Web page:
If the employer intends to take ‘measures’ that may affect the employees, then the duty to consult arises in respect of these ‘measures’.
The employers may have a defence to a claim that they have failed to inform/consult properly if they can show that there were special circumstances that made it impractical.
If there has been failure to inform/consult properly, then employees can complain to the Employment Tribunal. The Tribunal can award a maximum of 13 weeks’ gross pay to each of the affected employees. It will consider several factors, such as the severity of the breach, or whether the failure was deliberate when considering whether to award the maximum award or a lesser award.
Objection to Transfer
Employees have the right to object to a TUPE transfer. However, if they do, the employment terminates on the transfer date. As there is no dismissal, there would be no entitlement to claim compensation if a TUPE transfer is objected to.
Most rights, obligations, and duties pass from the ‘old employer’ to the ‘new employer’ upon the transfer. (The most important exception to this is pension rights.) This means that, if the employee has not objected to the transfer, the employment contract remains in place and the ‘new employer’ becomes responsible for the ‘old employer’s’ liabilities. There are some exceptions but, generally, if contractual changes are put in place because of the transfer, the changes are likely to be void, as contracts cannot be changed. This is the case even if the employee initially agrees to the changes to their contract.
Employees will automatically be protected from dismissal if the main reason for the dismissal is related to the transfer, and they have more than two years’ service with their employer.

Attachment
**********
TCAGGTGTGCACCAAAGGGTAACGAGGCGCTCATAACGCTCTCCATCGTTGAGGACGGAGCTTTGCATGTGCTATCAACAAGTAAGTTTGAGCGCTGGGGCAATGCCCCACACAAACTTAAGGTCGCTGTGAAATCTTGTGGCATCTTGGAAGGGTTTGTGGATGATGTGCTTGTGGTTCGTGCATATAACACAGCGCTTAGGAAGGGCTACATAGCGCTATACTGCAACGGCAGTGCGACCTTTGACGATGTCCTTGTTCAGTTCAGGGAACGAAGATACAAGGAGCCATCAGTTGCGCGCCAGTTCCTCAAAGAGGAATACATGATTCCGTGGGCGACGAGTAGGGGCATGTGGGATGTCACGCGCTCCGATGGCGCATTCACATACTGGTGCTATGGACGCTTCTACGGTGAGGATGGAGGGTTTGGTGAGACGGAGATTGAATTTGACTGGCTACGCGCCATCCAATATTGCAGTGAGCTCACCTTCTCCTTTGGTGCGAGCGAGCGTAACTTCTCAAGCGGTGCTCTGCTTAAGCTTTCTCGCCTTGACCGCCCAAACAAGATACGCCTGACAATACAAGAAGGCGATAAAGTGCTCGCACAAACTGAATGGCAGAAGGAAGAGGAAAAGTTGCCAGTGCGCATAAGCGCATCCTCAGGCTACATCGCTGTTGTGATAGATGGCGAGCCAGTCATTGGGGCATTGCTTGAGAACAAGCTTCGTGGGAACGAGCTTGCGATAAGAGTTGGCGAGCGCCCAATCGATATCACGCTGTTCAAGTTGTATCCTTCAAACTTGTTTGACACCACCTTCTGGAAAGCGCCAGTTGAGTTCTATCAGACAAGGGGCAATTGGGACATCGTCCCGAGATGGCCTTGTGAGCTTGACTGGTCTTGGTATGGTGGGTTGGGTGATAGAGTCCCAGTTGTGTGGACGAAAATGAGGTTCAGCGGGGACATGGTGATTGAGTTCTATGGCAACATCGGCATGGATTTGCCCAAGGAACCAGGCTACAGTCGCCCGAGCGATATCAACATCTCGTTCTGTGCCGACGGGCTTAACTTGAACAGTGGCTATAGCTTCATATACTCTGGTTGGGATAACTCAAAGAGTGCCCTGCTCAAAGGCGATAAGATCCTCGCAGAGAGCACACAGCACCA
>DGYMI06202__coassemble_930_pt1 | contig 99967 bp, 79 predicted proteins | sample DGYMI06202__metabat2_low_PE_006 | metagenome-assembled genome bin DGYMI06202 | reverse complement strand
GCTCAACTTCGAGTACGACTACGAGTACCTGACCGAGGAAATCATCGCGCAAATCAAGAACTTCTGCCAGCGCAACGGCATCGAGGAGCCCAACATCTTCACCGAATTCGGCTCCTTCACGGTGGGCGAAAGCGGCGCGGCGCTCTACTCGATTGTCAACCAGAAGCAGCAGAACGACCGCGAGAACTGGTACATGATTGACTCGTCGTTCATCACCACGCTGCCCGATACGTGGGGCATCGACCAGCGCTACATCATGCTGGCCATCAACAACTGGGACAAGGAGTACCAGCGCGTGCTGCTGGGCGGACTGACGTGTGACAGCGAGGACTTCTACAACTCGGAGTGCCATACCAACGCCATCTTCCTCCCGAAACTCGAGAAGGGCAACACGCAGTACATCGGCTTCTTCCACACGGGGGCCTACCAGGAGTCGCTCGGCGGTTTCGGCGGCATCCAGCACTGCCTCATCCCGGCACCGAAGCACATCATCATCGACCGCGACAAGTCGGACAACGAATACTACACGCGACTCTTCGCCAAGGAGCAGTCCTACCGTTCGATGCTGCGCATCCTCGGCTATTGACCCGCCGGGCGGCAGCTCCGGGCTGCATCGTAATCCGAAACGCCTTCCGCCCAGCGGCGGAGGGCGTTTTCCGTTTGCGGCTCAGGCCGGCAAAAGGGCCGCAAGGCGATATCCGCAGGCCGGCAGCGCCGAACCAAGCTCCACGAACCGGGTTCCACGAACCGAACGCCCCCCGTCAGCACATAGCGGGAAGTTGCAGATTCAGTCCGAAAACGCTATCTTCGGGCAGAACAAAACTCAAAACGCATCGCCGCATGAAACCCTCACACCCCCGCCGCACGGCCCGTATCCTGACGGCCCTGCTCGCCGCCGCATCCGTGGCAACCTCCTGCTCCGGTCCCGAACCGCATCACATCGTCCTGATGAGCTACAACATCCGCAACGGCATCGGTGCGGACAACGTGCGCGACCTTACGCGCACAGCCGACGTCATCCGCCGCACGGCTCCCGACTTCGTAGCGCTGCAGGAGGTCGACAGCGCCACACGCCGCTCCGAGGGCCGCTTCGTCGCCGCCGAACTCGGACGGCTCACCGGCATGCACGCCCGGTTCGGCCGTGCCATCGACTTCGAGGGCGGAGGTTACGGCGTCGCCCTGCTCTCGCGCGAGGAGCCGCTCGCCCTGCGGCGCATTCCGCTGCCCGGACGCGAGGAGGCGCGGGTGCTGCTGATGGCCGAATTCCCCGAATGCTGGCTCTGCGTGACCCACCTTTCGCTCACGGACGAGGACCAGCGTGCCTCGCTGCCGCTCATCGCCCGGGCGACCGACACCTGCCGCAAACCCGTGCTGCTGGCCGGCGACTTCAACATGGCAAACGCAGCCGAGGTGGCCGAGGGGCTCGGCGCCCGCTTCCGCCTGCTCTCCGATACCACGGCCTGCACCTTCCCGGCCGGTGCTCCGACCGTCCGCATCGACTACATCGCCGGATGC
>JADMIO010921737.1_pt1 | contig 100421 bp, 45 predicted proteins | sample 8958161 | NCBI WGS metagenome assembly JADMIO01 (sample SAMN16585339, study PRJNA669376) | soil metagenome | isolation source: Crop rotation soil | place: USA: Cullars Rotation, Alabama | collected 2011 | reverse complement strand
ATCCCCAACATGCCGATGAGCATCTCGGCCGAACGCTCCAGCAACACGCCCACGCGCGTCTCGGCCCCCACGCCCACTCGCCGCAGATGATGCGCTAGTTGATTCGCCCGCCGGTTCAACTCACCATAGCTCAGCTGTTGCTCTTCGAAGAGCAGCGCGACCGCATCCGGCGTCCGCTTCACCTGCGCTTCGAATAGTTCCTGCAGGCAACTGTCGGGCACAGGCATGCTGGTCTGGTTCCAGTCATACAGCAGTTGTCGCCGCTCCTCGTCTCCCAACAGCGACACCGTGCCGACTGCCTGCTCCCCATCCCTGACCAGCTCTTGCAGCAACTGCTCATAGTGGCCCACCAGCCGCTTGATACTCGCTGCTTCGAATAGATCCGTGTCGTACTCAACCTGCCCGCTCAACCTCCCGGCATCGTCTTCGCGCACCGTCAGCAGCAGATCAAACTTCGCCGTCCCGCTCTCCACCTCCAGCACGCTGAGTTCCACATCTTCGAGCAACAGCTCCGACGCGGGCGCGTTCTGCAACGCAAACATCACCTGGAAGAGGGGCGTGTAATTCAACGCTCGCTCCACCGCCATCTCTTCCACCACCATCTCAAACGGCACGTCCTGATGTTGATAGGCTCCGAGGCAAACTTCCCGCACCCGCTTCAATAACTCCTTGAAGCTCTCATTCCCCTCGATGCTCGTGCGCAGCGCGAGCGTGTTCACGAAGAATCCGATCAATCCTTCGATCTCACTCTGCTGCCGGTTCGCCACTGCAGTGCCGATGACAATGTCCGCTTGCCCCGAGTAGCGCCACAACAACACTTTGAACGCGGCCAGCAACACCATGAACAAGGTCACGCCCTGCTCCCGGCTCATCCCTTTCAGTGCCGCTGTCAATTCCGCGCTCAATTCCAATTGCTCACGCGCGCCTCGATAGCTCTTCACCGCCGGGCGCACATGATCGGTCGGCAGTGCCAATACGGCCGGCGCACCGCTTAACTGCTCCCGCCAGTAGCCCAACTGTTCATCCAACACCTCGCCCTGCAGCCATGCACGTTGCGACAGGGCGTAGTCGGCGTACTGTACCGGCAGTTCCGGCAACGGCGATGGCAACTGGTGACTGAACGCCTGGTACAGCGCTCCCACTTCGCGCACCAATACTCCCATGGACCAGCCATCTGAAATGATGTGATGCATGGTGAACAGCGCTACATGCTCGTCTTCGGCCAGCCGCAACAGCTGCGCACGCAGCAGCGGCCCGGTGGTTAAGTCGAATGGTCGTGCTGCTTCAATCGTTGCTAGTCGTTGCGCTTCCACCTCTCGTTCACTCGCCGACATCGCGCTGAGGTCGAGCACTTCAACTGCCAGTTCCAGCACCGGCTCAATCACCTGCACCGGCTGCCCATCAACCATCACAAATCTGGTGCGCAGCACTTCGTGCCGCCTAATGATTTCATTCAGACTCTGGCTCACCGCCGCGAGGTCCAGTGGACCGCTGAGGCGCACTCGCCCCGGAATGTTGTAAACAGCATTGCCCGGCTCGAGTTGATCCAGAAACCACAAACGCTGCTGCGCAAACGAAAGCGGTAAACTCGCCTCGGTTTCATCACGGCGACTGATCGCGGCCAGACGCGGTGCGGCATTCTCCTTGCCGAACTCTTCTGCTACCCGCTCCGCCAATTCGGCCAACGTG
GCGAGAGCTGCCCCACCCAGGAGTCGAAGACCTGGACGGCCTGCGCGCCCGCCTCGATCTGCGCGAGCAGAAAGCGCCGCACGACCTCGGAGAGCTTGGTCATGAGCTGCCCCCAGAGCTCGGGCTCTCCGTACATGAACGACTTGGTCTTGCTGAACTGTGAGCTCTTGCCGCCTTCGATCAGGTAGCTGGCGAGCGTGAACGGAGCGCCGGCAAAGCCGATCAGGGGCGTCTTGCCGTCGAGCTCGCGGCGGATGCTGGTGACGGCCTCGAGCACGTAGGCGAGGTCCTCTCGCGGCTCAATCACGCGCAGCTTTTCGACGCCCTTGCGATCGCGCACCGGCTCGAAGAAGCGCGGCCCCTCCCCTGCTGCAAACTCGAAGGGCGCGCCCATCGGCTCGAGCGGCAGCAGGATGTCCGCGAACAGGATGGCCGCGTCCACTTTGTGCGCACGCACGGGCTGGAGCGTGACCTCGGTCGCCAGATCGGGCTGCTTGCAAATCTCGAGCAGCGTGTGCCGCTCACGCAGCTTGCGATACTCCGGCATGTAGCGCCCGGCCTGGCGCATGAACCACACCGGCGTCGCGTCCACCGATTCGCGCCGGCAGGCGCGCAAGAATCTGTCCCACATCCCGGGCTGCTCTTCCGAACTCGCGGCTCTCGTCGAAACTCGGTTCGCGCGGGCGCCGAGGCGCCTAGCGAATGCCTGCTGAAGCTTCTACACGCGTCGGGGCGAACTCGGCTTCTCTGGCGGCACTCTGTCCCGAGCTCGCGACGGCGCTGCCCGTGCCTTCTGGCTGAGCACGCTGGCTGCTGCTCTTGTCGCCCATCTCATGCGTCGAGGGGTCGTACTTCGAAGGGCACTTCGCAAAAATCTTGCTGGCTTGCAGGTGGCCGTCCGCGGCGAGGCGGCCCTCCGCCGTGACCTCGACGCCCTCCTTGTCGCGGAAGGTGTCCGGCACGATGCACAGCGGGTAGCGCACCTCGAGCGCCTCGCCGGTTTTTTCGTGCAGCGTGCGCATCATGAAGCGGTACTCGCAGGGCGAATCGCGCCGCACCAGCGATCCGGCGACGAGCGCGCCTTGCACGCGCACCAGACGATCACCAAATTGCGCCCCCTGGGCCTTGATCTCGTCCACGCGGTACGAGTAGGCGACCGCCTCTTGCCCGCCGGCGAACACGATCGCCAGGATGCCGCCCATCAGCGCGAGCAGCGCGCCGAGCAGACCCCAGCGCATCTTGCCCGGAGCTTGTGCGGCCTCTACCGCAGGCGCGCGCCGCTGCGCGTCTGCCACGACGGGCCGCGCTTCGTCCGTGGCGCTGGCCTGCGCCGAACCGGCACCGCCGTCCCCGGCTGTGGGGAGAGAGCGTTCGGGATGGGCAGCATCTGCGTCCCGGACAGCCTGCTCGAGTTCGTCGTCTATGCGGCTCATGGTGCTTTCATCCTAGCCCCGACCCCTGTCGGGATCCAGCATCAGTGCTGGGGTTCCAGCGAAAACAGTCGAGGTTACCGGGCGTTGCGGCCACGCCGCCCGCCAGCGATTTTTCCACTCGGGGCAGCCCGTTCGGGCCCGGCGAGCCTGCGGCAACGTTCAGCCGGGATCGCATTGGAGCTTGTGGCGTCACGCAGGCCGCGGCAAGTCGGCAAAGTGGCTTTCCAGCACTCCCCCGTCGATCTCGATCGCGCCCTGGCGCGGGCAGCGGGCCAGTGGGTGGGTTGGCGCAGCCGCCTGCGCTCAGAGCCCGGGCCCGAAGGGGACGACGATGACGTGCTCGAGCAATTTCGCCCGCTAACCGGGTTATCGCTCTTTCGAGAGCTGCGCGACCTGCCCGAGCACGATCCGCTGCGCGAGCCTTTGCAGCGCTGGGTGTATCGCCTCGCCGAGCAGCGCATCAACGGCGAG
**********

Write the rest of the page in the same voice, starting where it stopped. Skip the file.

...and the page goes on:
This provides protection for the following:
- employees employed by the ‘old employer’ and dismissed before the TUPE transfer takes place;
- employees who are employed by the ‘old employer’ who did not transfer, but were then dismissed;
- employees who were transferred to work for the ‘new employer’, and were then dismissed;
- employees who worked for the ‘new employer’ and were dismissed because of their employer taking on employees through a TUPE transfer from another employer;
- employees who are ‘deemed dismissed’ because the employer’s repudiatory breach leads to constructive dismissal;
- employees who suffer a ‘substantial change’ in their working conditions to their ‘material detriment’.
If the reason for the dismissal is linked to the transfer, instead of the main reason for it, the employer may have an Economic, Technical or Organisational (ETO) Defence. This will depend on the facts.
TUPE law is extremely complicated and expert advice is required. Please contact us straight away if you feel that you may have a claim. Employment claims have extremely short time limits and must usually be registered under the Early Conciliation scheme with ACAS within three months (less one day) of the end of the employment, or the act being complained of. If a claim is not submitted within this time period, then it will be out of time.